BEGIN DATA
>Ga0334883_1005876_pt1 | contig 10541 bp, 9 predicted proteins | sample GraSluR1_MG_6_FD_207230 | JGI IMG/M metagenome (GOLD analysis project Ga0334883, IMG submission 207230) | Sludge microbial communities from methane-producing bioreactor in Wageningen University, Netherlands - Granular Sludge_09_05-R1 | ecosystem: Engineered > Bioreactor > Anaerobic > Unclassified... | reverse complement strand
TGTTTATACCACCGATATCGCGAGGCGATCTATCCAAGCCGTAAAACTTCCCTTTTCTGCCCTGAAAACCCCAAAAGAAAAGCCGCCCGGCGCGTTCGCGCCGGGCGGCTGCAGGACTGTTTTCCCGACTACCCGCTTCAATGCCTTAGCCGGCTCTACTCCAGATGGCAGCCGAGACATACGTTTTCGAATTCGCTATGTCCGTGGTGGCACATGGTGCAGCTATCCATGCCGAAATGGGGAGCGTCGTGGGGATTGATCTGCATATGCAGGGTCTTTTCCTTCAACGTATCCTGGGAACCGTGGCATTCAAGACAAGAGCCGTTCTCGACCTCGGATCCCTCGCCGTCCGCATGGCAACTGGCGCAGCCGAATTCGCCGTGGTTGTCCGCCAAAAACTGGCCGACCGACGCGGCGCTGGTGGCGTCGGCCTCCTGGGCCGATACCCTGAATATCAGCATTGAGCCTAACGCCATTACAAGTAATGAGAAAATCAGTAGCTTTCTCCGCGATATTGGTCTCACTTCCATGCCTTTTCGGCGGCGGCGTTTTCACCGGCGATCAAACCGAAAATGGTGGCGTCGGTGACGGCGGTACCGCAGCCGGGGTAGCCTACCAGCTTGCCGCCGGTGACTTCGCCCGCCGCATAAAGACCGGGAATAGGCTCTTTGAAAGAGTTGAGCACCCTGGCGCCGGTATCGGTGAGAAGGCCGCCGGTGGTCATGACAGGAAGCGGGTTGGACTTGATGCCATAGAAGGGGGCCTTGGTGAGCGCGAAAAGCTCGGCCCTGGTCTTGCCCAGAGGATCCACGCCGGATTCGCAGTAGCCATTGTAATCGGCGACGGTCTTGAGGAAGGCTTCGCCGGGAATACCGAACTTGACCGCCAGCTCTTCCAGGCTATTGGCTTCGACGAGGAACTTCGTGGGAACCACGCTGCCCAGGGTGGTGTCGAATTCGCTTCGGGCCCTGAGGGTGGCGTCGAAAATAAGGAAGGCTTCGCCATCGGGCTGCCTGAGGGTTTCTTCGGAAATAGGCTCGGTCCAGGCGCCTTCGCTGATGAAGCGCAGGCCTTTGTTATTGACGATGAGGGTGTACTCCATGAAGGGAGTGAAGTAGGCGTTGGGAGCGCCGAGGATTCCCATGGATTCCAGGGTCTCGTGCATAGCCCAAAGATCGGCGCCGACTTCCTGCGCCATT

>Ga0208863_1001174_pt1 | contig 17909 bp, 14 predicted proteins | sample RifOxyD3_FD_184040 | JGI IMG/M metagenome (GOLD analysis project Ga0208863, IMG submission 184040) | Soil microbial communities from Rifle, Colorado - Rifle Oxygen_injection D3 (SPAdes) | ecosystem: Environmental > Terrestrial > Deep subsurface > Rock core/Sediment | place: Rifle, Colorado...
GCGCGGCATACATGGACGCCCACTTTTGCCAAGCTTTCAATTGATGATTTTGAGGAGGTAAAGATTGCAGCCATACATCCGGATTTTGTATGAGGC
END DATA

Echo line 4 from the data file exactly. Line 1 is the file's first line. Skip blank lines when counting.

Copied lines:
GCGCGGCATACATGGACGCCCACTTTTGCCAAGCTTTCAATTGATGATTTTGAGGAGGTAAAGATTGCAGCCATACATCCGGATTTTGTATGAGGC